On 22 May, the Western Cape was declared a disaster area as the ongoing drought saw dam levels drop below 10%. This prompted the local government to implement level 4 water restrictions amid warnings that the drought could continue well into 2018.
Kroshlen Moodley, GM: public sector and utilities at SAS, outlines the crisis – and how technology could be employed to help.
Here’s what we know about the water crisis in the Western Cape:
* The province contributes 24% to South Africa’s GDP. Agriculture makes up 4% of that figure and provides 18% of employment opportunities in the province. No rain means farmers will not employ as many seasonal workers, which will impact employment and economic growth.
* The Western Cape is South Africa’s most important export province in terms of agricultural products (fruit, wine and wheat). The drought, therefore, impacts food security as well as local and international trade.
* Reasons for the drought include serious water losses, ageing infrastructure, mismanagement, irregular expenditure and a lack of policies for water maintenance.
Building new reservoirs and finding additional water sources requires planning, careful management and, most importantly, time. With the drought expected to continue, time is another resource we have little of.
Fortunately, using advanced data analytics to uncover patterns and anomalies in water usage and loss, the Western Cape government can take immediate steps that will have a positive long-term impact.
Where’s the water?
Before local government can implement steps to save water, it needs to understand where it is losing water. This could be through technical faults such as leaking or burst pipes and contaminated water sources, or through non-technical channels, such as theft and careless usage.
Technical losses are better dealt with at a macro level, through the analytical monitoring of water sources, treatment plants and distribution networks. But immediate benefits can come from the analysis and management of non-technical losses, specifically those related to consumer education, fair pricing and fraud prevention.
Just as government loses electricity revenue through illegal connections, millions of litres of water bypass the system every day through fraudulent meter connections, which could have been identified by analytics.
Let’s assume that John’s household uses an average of 300 litres of water a day and has done so for the past three years, according to government data. John switches to a prepaid water system and, because he is paying for his water in advance, the government stops monitoring his usage.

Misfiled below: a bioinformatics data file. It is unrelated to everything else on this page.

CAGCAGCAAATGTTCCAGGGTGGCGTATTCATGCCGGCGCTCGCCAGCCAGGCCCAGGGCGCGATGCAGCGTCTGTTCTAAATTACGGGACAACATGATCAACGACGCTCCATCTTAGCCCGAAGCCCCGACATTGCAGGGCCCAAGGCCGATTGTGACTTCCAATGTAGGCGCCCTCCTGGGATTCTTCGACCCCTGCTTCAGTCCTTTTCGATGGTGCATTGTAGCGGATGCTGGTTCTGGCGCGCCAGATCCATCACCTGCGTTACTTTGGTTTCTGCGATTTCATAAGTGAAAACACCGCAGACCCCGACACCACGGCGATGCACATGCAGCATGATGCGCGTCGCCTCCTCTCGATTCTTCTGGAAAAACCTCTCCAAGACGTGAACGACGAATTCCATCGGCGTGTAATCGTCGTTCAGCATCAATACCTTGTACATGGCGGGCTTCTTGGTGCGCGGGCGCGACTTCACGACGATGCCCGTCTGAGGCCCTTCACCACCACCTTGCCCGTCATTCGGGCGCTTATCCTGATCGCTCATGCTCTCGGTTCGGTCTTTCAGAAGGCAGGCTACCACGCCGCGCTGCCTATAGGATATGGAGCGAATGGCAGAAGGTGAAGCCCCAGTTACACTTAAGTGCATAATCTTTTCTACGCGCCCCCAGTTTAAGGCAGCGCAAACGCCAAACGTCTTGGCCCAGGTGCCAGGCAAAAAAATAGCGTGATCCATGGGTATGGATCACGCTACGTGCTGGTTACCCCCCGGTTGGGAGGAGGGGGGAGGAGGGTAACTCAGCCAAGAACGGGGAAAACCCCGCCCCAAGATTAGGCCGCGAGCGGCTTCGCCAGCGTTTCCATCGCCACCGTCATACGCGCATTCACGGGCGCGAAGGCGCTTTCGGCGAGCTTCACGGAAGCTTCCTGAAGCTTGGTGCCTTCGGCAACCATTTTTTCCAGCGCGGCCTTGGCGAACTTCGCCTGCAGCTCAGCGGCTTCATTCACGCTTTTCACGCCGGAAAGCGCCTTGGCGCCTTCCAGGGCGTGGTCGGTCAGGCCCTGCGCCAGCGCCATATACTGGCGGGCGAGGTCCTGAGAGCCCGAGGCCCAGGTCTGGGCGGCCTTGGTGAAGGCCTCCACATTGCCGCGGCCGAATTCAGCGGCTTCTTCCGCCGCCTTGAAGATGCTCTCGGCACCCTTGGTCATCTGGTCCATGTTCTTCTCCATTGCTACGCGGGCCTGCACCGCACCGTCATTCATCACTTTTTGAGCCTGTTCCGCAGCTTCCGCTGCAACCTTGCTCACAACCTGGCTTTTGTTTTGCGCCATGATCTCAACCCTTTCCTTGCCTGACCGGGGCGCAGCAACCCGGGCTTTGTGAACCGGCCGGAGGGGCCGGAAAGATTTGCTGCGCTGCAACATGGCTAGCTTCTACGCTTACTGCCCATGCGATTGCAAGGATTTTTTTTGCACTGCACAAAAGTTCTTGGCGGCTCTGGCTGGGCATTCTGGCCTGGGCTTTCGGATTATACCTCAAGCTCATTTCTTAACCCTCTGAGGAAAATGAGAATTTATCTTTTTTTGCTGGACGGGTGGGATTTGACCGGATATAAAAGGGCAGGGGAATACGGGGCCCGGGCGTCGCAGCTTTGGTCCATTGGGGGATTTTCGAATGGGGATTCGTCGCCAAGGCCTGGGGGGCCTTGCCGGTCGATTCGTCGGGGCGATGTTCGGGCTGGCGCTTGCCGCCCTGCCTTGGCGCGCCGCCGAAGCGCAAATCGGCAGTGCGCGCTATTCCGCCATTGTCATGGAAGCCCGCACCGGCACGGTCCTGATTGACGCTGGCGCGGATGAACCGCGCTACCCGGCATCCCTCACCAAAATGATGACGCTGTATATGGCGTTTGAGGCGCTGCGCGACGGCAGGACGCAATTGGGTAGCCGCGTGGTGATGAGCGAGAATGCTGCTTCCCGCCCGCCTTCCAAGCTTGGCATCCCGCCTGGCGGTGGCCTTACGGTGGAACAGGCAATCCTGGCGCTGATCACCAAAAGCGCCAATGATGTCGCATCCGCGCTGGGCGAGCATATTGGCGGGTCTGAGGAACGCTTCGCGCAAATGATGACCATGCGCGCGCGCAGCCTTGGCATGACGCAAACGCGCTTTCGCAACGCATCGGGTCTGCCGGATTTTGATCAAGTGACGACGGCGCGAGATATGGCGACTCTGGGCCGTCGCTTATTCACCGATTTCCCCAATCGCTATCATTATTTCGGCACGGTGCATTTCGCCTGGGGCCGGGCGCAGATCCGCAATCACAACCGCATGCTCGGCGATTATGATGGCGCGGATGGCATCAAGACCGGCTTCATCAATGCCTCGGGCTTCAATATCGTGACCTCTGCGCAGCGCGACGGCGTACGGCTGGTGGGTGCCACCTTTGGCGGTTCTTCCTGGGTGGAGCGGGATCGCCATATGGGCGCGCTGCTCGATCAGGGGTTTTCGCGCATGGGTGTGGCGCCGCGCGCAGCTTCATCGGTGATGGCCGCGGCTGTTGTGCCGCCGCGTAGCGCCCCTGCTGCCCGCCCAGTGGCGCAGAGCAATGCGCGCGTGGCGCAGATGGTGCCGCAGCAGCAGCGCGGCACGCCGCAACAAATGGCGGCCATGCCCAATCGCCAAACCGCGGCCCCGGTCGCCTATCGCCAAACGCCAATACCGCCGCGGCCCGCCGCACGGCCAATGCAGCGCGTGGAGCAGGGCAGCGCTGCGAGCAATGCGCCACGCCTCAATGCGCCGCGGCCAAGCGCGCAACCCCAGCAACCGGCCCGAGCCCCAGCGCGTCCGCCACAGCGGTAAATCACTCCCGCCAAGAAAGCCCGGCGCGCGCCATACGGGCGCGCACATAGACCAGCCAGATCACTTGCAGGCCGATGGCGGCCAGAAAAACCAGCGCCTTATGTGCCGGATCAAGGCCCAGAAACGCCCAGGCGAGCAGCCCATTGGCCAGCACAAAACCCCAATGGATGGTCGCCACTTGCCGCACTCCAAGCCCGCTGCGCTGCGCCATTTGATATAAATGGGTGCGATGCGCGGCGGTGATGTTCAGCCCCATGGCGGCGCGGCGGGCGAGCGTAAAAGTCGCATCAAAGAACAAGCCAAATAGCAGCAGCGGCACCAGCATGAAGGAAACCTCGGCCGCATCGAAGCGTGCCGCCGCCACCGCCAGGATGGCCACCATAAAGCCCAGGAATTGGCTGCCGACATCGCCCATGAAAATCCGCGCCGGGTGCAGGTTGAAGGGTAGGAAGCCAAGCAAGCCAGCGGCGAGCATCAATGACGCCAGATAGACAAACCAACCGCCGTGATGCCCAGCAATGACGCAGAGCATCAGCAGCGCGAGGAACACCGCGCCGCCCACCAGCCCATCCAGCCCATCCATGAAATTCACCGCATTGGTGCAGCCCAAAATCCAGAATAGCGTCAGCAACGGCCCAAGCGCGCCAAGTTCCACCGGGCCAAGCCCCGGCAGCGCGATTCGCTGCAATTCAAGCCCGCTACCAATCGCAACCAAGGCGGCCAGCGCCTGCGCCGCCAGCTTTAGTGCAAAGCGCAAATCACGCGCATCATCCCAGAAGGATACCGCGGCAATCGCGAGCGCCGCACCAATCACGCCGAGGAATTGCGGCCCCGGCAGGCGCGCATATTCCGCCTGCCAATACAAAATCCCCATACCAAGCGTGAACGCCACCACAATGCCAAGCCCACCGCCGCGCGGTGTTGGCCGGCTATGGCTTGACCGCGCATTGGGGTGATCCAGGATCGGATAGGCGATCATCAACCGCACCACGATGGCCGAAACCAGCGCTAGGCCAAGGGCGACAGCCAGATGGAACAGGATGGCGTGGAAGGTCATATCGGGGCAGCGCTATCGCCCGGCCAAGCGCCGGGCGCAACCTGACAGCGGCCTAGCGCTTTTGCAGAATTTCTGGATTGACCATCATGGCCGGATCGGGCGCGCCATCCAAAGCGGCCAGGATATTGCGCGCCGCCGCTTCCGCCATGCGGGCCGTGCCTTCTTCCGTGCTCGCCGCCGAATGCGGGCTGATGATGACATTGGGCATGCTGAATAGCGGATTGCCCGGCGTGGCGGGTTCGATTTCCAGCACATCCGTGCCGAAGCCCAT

That was its first mistake. If it had continued to monitor John’s usage, the municipality would have picked up that, although he was still using 300 litres a day, he has only been paying for 100 litres since installing the prepaid meter. This would require further investigation.
By comparing his prepaid and post-paid usage patterns, the municipality would have detected anomalies in John’s behaviour. Advanced analytics solutions run these models and calculations continuously and automatically, and can alert the municipality to any problems in realtime.
By curbing water theft, the government will have more revenue to put towards infrastructure maintenance and development, which is key to managing supply.
Customer intelligence – what’s in it for me?
Low water rates have made South Africans somewhat complacent when it comes to usage. Apart from increasing tariffs, government can encourage behavioural change through education campaigns and incentives that encourage people to use less water.
Consumers appreciate getting an alert from their mobile service provider when they’re about to run out of data. Even better is if that alert comes with a discounted offer to top up their data balance.
But there are no incentives for South Africans to use water sparingly, apart from threats of restrictions, which are determined by high consumption levels. But it’s difficult for government to offer such incentives as it is not accurately monitoring individual household consumption. Rather, rates are determined by type of usage – residential or commercial – and area – someone living in Clifton will pay more for water than someone living in Khayelitsha, for example.
But consumers shouldn’t be penalised because of where they live – the Clifton resident could use less water than the Khayelitsha resident. By identifying responsible users through advanced analytics, government could reward them with lower rates than excessive users. This gives everyone an incentive to save water. This could also encourage users to install sustainable systems such as grey water collection vessels for garden use, which would save them even more money and take pressure off supply.
Using advanced analytics, municipalities can start to understand usage patterns. If they notice an unusual spike in usage, they could call the customer to warn them. The municipality might find that the customer is filling up a swimming pool, or it could be alerting the customer to an underground leak that he was unaware of, which would prevent him from benefitting from the low usage rate.
This realtime alert and billing model could also solve some municipalities’ billing crises, as they will be able to pinpoint exactly when high usage occurred if a customer were to query his bill. Municipalities would also no longer have to charge customers an estimated usage rate based on past or predicted consumption.
Without reliable and accurate data, it’s impossible for government to determine what percentage of water losses are due to technical problems or non-technical ones. Advanced analytics can give government a consolidated view of usage versus supply and demand, which will allow it to better manage its resources and better incentivise consumers to use water responsibly.